10/17/2002 12:00AM

Chris's Bad Boy is Capi's good winning claim


FORT ERIE, Ontario - Thanks to several astute claims, trainer Lou Capi has again been prominent at Fort Erie this year.

In 1999, Capi saddled Mr. Magazine to win the Puss N Boots Stakes. Mr. Magazine went on to be named the Fort's horse of the year.

The following two years were quiet for the 52-year-old Capi. In 2000, his barn had seven wins and earnings of $75,560. Last year, he won five races and $96,380.

Heading into this week's racing program, Capi already boasts 12 wins and his outfit has earned $231,491. The star of the barn is Chris's Bad Boy, who with five victories is the winningest horse at the meet.

Capi, in partnership with Fabian Skyers, claimed Chris's Bad Boy for $13,000 here July 7. Chris's Bad Boy, a 5-year-old gelding, won his second race of the year that day. Since then, he has scored three wins and three seconds for his new owners.

"He's a bear," said Capi, explaining what attracted him to the horse. "Fabian and I watched him coming down the stretch early in the spring and he opened up with ease. It was only five furlongs, but there are lots of five-furlong races here.

"We didn't see him for two months, then all of a sudden he showed up for $13,000 again. We said 'Let's go!' "

Capi has stretched out Chris's Bad Boy to win at six and 6 1/2 furlongs. In his latest effort, on Oct. 8, the horse finished second to Freeze Alert in a 1 1/16-mile starter allowance.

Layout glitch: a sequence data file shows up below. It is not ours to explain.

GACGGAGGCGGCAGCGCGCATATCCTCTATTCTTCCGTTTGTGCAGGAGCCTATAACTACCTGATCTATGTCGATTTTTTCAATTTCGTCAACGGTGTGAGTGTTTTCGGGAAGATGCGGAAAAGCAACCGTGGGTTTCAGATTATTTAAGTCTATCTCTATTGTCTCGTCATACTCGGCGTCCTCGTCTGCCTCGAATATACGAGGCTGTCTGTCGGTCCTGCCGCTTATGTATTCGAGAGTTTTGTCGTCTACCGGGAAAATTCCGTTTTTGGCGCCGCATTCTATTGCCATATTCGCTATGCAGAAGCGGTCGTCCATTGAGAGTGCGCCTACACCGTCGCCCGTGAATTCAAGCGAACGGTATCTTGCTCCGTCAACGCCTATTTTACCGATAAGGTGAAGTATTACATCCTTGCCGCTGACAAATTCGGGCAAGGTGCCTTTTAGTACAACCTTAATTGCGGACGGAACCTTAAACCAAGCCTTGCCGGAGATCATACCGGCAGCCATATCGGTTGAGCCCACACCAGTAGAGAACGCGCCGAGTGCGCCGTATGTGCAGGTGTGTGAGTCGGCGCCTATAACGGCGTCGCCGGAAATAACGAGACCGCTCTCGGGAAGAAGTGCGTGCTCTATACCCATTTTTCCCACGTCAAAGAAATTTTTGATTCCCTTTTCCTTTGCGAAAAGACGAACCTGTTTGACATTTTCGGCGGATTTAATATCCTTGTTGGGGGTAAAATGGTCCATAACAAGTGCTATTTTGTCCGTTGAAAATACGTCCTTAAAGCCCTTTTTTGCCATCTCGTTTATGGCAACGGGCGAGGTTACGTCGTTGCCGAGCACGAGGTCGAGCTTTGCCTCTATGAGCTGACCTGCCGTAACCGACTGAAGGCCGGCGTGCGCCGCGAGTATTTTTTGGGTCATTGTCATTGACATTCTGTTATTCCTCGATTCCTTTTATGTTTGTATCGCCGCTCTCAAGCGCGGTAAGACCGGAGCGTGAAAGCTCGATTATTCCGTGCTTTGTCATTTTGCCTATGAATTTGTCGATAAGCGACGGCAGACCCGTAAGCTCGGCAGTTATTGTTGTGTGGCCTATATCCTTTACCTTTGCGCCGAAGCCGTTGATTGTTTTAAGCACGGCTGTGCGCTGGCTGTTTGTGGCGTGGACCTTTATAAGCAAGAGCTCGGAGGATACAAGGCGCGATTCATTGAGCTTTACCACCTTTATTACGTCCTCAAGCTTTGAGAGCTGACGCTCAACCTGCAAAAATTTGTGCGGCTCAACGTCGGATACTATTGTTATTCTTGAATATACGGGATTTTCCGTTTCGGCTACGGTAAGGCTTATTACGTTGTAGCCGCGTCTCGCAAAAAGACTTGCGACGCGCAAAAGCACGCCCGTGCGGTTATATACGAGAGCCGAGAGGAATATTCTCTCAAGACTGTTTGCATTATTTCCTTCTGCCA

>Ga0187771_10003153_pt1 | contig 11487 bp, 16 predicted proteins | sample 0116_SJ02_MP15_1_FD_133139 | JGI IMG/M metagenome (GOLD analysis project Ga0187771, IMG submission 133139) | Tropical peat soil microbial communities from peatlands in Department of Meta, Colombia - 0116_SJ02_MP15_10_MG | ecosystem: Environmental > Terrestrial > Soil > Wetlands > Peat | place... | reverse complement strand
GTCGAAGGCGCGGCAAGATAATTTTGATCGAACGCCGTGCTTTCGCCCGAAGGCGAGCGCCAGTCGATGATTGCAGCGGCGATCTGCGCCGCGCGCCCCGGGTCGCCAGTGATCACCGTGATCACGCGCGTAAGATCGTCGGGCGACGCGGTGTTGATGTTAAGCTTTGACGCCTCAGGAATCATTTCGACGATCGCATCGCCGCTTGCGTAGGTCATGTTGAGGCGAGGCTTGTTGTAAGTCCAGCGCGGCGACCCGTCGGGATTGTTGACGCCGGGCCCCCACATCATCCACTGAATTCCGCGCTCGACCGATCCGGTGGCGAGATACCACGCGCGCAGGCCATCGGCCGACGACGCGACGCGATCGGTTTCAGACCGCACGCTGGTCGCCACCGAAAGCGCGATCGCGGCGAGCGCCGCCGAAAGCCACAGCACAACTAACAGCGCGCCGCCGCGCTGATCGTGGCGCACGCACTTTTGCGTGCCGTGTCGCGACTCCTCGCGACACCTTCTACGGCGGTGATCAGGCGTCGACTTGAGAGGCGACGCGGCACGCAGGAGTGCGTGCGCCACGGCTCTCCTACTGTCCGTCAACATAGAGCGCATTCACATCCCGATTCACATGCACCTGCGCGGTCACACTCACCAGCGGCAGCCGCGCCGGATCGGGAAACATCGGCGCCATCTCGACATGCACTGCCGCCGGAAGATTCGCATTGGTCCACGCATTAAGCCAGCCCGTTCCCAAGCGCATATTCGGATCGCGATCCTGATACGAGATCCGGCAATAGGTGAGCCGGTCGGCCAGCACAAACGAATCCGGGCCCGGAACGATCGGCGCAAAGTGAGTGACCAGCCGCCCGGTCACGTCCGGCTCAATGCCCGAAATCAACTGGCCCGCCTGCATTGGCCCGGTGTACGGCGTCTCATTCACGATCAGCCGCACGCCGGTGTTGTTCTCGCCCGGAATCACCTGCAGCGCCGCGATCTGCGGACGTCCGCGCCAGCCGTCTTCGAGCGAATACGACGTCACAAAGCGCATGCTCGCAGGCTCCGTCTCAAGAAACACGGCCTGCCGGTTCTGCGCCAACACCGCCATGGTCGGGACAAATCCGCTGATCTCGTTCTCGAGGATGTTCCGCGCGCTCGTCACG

"They had to ship in [from Delaware Park] to beat us," said Capi, who credits his claiming partner, Skyers, for much of his present success.

Capi and Skyers also have enjoyed success with Adobe Canyon, who was claimed for $5,000.

"It's not often you claim one for that and make money on them," said Capi.

Adobe Canyon, claimed in May, was elevated to higher levels and has produced two wins, three seconds, and two thirds from eight starts for her present owners.

Right Stop to be rested

Right Stop, who finished fourth in the Bridgeburg Stakes here Monday, will be rested until next year.

"I'll get him ready at Tampa Bay and probably run him once or twice before bringing him back next year," said trainer Tom Agosti, who admitted he was a little concerned when he entered Right Stop in the Bridgeburg.

"I usually give him a good four weeks after a race," said Agosti. "And he was coming back after 16 days from his last one, which was a little shorter than he was used to."

Get Down Wolfie on the farm

Puss N Boots winner Get Down Wolfie has been sent to a farm by owner-trainer Gina Powell to freshen up for a winter season.

Get Down Wolfie returned from Keeneland on Sunday after an impressive effort in a tough allowance turf race there two days earlier. After leading most of the way, Get Down Wolfie finished fourth to Quiet Resolve, who was Canada's horse of the year in 2000.

Powell feels Get Down Wolfie would have fared much better had the horse not skipped a final blowout the Monday before the race.

"The track came up really bad here because of a heavy rain," said Powell. "I usually work him three-eighths to sharpen him up. Then I couldn't blow him out, because it was too close to the race."